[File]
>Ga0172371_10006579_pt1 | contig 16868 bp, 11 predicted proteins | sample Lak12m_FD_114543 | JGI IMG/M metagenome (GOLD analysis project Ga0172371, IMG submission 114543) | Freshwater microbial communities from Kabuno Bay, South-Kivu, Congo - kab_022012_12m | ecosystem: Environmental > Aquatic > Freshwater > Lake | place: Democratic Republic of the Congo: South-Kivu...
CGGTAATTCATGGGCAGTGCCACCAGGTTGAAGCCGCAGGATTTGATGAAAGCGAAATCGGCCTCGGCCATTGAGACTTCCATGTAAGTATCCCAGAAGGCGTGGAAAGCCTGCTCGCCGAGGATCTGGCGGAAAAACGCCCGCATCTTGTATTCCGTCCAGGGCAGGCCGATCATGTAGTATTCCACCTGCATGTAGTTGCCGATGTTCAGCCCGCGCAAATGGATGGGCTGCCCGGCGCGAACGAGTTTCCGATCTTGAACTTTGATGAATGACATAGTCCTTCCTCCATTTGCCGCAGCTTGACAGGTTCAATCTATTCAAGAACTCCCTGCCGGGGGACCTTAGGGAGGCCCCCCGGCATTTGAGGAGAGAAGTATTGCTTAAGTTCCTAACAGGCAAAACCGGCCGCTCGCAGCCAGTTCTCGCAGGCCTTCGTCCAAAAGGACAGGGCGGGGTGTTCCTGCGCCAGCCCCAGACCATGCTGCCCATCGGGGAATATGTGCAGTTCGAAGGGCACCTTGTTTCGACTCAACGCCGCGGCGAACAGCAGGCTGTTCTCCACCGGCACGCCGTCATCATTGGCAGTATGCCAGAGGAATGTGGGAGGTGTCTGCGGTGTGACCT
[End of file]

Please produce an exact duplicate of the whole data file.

>Ga0172371_10006579_pt1 | contig 16868 bp, 11 predicted proteins | sample Lak12m_FD_114543 | JGI IMG/M metagenome (GOLD analysis project Ga0172371, IMG submission 114543) | Freshwater microbial communities from Kabuno Bay, South-Kivu, Congo - kab_022012_12m | ecosystem: Environmental > Aquatic > Freshwater > Lake | place: Democratic Republic of the Congo: South-Kivu...
CGGTAATTCATGGGCAGTGCCACCAGGTTGAAGCCGCAGGATTTGATGAAAGCGAAATCGGCCTCGGCCATTGAGACTTCCATGTAAGTATCCCAGAAGGCGTGGAAAGCCTGCTCGCCGAGGATCTGGCGGAAAAACGCCCGCATCTTGTATTCCGTCCAGGGCAGGCCGATCATGTAGTATTCCACCTGCATGTAGTTGCCGATGTTCAGCCCGCGCAAATGGATGGGCTGCCCGGCGCGAACGAGTTTCCGATCTTGAACTTTGATGAATGACATAGTCCTTCCTCCATTTGCCGCAGCTTGACAGGTTCAATCTATTCAAGAACTCCCTGCCGGGGGACCTTAGGGAGGCCCCCCGGCATTTGAGGAGAGAAGTATTGCTTAAGTTCCTAACAGGCAAAACCGGCCGCTCGCAGCCAGTTCTCGCAGGCCTTCGTCCAAAAGGACAGGGCGGGGTGTTCCTGCGCCAGCCCCAGACCATGCTGCCCATCGGGGAATATGTGCAGTTCGAAGGGCACCTTGTTTCGACTCAACGCCGCGGCGAACAGCAGGCTGTTCTCCACCGGCACGCCGTCATCATTGGCAGTATGCCAGAGGAATGTGGGAGGTGTCTGCGGTGTGACCT